"The papyrus also speaks of 3,721 martyrs who spilled their blood for Jesus," she said, but added that the name of Jesus is never mentioned in the text, which speaks only of "the son of God."  The well-preserved papyrus measures 31.5 centimeters (12.4 inches) in length by 8.4 centimeters (3.3 inches) in width, said Schenke.



June 21


Holy Apostolic Catholic Assyrian Church of the East  
Mar Gewergis Church  
7201 North Ashland  
Chicago, IL 60626  USA  
Office: + (1-773) 465-4777  
Fax: + (1-847) 966-0012 

For Registration and Information please call:  
     Misha Talya - (773) 463-4200  
     Sara Royal - (773) 777-7370  
     Mary Yonan - (773) 463-7920  
     Tina Yousif (847) 699-1931 

June 27


For the New Mar Addai Church Project on Monte Vista Avenue, Turlock 
Guest of Honor:  Mar Melis Zaya, Bishop of Australia & New Zealand 
8:00 PM 
Bet-Nahrain Assyrian Cultural Center 
3119 Central Avenue 

Your RSVP must be received by 19 June 1998. 
Any amount of contribution would be greatly appreciated.  Send donations to: 

The New Assyrian Church of the East Mar Addai Parish

P.O. Box 3216

Turlock, CA  95381

July 3-4


Assyrian Teams from Five Cities in California Competing in Several Sports 

Los Angeles, Modesto, San Diego, San Jose, Turlock 

Participants include over 100 athletes from San Francisco Bay Area 
Games:  9:00 AM-5:00 PM (Friday & Saturday) 
Willow Glen High School 
For Schedules & Hotel Information See Next Week's ZENDA

July 18


Assyrian National Council Office 
6352 North Fairfield 
6:00 PM 
Refreshments will be served. 
All are welcome to attend. 

Sep 2-7


Sponsored by the Assyrian American National Federation 

Sep 11-24


For more information see ZENDA:  JUNE 8: SURFERS CORNER



Hurrian settlements in Bet-Nahrain during mid-2nd millennium B.C. 
More than 100 objects excavated by Harvard between 1927 & 1931 
Harvard University's Semitic Museum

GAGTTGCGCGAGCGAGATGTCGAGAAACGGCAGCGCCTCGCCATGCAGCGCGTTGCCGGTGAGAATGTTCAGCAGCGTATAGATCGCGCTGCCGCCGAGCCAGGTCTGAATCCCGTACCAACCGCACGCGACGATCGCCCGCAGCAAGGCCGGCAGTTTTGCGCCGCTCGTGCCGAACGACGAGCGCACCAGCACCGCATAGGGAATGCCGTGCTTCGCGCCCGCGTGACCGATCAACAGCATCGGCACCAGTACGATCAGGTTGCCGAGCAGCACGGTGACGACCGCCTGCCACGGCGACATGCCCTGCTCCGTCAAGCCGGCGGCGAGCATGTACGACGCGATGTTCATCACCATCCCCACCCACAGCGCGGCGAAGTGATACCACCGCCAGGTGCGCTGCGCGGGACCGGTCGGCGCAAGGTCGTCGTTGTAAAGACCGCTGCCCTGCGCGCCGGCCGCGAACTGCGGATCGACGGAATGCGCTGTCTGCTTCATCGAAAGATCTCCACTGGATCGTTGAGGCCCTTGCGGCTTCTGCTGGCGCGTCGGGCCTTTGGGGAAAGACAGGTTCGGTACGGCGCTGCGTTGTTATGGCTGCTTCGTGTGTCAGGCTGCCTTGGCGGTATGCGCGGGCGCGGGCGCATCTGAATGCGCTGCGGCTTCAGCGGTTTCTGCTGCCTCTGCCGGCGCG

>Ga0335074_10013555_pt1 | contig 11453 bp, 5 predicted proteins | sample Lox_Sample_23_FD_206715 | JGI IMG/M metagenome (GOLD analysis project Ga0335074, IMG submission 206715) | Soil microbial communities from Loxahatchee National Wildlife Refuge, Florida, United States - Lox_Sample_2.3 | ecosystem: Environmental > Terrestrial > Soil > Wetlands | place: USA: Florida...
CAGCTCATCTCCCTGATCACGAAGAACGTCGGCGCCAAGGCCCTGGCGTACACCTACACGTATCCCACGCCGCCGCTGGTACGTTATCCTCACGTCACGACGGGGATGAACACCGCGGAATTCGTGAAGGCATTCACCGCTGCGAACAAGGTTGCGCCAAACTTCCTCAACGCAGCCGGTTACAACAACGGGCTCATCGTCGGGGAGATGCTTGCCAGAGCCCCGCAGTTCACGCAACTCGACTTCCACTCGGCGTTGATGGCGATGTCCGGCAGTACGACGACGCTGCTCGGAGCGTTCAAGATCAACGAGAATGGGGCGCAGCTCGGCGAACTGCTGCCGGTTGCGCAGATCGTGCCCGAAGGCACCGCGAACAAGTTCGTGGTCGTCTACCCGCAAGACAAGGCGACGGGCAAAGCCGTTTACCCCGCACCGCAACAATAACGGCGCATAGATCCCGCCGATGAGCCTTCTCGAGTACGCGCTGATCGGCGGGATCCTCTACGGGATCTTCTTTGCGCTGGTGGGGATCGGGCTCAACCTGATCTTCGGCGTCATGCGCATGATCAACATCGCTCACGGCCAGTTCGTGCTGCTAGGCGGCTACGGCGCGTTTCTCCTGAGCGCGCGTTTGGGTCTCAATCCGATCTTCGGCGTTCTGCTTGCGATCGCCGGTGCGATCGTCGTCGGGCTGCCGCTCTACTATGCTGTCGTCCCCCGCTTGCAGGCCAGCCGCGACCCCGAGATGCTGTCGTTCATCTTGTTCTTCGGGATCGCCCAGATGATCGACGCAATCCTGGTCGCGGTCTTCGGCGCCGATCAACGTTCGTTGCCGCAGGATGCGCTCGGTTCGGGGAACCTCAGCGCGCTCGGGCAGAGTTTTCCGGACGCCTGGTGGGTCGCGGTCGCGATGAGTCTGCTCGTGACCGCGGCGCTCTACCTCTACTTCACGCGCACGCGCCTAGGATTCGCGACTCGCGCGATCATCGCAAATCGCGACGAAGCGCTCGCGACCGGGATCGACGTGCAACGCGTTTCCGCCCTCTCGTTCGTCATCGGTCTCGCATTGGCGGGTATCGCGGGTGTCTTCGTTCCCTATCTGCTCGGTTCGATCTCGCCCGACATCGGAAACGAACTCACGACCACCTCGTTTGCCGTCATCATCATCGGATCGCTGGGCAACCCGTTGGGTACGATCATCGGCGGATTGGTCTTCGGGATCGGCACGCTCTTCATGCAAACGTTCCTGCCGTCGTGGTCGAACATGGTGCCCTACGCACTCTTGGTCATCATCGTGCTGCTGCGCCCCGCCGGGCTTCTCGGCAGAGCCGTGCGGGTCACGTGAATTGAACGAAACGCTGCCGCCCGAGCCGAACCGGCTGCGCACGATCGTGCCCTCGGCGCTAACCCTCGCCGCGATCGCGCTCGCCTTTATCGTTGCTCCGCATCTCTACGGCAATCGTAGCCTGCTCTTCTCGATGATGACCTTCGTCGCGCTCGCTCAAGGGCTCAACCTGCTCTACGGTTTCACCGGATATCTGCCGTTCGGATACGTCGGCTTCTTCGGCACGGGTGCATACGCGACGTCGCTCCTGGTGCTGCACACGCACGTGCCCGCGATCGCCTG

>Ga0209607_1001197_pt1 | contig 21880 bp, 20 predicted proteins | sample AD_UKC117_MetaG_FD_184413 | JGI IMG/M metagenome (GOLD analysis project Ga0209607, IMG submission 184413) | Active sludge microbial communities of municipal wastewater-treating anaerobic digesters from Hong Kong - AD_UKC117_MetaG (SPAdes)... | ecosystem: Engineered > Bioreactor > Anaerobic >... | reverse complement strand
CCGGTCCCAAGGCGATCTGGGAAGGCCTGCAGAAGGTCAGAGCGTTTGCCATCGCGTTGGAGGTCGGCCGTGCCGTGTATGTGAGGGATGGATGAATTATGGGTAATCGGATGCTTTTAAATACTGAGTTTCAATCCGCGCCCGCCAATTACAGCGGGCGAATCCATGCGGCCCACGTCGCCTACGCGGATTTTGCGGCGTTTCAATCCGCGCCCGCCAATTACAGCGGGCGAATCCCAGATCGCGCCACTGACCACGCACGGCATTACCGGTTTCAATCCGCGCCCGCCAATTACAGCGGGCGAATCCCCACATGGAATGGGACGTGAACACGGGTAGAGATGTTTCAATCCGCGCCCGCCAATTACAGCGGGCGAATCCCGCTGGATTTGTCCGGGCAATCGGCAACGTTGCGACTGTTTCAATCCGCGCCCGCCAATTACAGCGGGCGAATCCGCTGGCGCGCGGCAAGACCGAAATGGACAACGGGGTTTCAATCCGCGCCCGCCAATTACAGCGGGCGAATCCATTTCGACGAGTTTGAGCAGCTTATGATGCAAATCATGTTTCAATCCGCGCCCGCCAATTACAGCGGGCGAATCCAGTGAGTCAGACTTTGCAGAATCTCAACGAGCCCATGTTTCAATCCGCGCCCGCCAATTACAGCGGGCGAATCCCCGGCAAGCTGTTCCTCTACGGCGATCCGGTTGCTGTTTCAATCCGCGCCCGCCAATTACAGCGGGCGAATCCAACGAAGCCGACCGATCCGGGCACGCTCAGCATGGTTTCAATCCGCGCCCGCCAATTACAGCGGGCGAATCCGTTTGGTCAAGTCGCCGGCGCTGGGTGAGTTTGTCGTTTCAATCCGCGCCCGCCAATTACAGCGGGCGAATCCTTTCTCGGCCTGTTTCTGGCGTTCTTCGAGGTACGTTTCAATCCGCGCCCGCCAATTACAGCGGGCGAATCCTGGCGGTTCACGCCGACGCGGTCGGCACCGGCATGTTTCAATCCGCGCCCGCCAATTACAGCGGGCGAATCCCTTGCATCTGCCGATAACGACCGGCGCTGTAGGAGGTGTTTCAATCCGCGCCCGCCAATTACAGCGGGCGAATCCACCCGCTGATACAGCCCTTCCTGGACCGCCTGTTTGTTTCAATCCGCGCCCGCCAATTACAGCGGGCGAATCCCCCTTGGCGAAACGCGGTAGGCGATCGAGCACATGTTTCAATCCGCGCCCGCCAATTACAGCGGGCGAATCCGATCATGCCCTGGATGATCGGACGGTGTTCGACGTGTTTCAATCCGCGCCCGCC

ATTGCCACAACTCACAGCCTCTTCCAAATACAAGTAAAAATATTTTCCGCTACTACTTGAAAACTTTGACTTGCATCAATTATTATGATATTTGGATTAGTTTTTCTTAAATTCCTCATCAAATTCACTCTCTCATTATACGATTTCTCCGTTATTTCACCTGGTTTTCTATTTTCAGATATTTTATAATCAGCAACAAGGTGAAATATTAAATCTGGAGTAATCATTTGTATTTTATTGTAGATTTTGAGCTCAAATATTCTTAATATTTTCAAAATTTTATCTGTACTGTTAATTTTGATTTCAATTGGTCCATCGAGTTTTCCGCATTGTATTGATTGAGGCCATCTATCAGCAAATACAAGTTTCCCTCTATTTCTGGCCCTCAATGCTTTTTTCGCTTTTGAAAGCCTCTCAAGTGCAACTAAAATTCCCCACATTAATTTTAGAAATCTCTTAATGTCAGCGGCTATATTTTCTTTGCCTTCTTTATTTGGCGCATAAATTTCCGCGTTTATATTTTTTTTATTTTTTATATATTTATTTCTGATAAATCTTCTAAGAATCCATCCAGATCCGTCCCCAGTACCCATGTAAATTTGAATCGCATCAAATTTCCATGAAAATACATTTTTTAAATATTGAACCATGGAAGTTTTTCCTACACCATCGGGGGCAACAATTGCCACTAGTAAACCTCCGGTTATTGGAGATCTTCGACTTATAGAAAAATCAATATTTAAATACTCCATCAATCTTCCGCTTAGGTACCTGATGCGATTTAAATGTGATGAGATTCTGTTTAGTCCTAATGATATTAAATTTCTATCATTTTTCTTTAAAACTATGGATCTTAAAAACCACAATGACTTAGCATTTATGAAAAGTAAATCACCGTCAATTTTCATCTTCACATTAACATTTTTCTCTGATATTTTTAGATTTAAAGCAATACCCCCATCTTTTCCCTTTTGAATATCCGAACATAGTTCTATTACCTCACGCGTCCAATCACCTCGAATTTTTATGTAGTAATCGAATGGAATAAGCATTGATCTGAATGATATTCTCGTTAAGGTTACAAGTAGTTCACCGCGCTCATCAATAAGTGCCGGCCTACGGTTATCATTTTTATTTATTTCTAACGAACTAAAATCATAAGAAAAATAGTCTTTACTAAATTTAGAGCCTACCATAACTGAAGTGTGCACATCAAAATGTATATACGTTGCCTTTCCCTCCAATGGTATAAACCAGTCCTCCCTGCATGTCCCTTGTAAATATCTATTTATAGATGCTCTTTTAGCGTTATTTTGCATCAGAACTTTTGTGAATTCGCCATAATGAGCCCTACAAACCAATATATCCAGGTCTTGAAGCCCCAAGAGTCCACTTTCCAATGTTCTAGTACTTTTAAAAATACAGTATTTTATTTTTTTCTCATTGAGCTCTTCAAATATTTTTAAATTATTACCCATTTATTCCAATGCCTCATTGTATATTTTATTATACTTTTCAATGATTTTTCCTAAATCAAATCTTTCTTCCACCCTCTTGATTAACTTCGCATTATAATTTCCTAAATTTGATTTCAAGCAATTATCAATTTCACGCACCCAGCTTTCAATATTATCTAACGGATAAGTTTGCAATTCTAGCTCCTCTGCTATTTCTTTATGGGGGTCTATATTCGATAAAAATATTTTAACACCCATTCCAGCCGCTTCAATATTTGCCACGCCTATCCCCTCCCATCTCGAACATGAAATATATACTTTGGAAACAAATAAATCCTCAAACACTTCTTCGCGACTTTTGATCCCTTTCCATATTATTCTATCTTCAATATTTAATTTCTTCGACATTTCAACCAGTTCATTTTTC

-cuneiform tablets 
-beaded jewelry 
-lion statuettes from the temple of Ishtar at Nuzi



Syrian Orthodox Church Music:  On Sale from Amazon.Com

Lane Tech High School Assyrian Club

A Chronology of the Important Events in the Ancient Near East


 Step (stairway)
 Stairway = khowqeh
 sebelta (also semalta)
 Tall Ladder = sebelta raamta


Observances of the Eastern Assyrian Churches


Golden Friday:  The Disciples First Miracle 
2nd Sunday of the Apostles
Feasts of the Holy Eucharist (Corpus Christi)
3rd Sunday of the Apostles
 Memorial of St. Ephrem (Mar Aprim)
Feast of the Sacred Heart of Jesus 
4th Sunday of the Apostles
Fast of the Apostles 
5th Sunday of the Apostles
St. Peter & St. Paul
AAC = Ancient Assyrian Church of the East
ACE = Assyrian Church of the East
CCC = Chaldean Catholic Church
MCC= Maronite Catholic Church
MOC = Malankara Orthodox Church
SKC = Syrian Knanaya Church
SOC = Syrian Orthodox Church


BC (7500)

The earliest objects made of copper were a pin and a bodkin were found in northern Bet-Nahrain (southeast Turkey).  They consisted of native copper shaped by hammering.  The site where they were found was within 12 miles of Ergani (north-west of Diyarbekir), a major source of copper.  The use of copper did not begin in Europe until about 4000 B.C.

Civilization Before Greece & Rome, Saggs

AD (781)


The Assyrian missionaries erect the Si-An monument in Si-An, the ancient Chinese capital.  The monument has inscriptions in both Syriac and Chinese and was used by modern linguists to decipher the sound-values of the Chinese characters in the Eighth century A.D.

The Assyrians & Their Neighbors, Wigram



Introductory Classical Assyrian 

alphabet and the vowel system, basic literacy skills & vocabulary 

Saad Sadi 
APR 4 JUN 27 

3-5 PM 

North Park Univ Carlson Tower 
Room C44
Introductory Modern Assyrian I 

alphabet and the vowel system, basic literacy skills & vocabulary 

Zaia Kanoon
APR 9 JUN 25 

7-9 PM 

North Park Univ 
Room B-3
Introductory Modern Assyrian II 

reading & writing,  & elementary grammar. 

Zaia Kanoon
APR 4 JUN 27 

3-5 PM 

North Park Univ 
Carlson Tower 
Room C42






"One is Christ the Son of God, Worshipped by all in two natures.  In His Godhead born of the Father without beginning, before all time; In His humanity born of Mary in the fullness of time in a united body.  Neither is His Godhead of the nature of His mother, nor His humanity of the nature of His Father.  The natures are preserved in their Qnomes in one Person of one Sonship."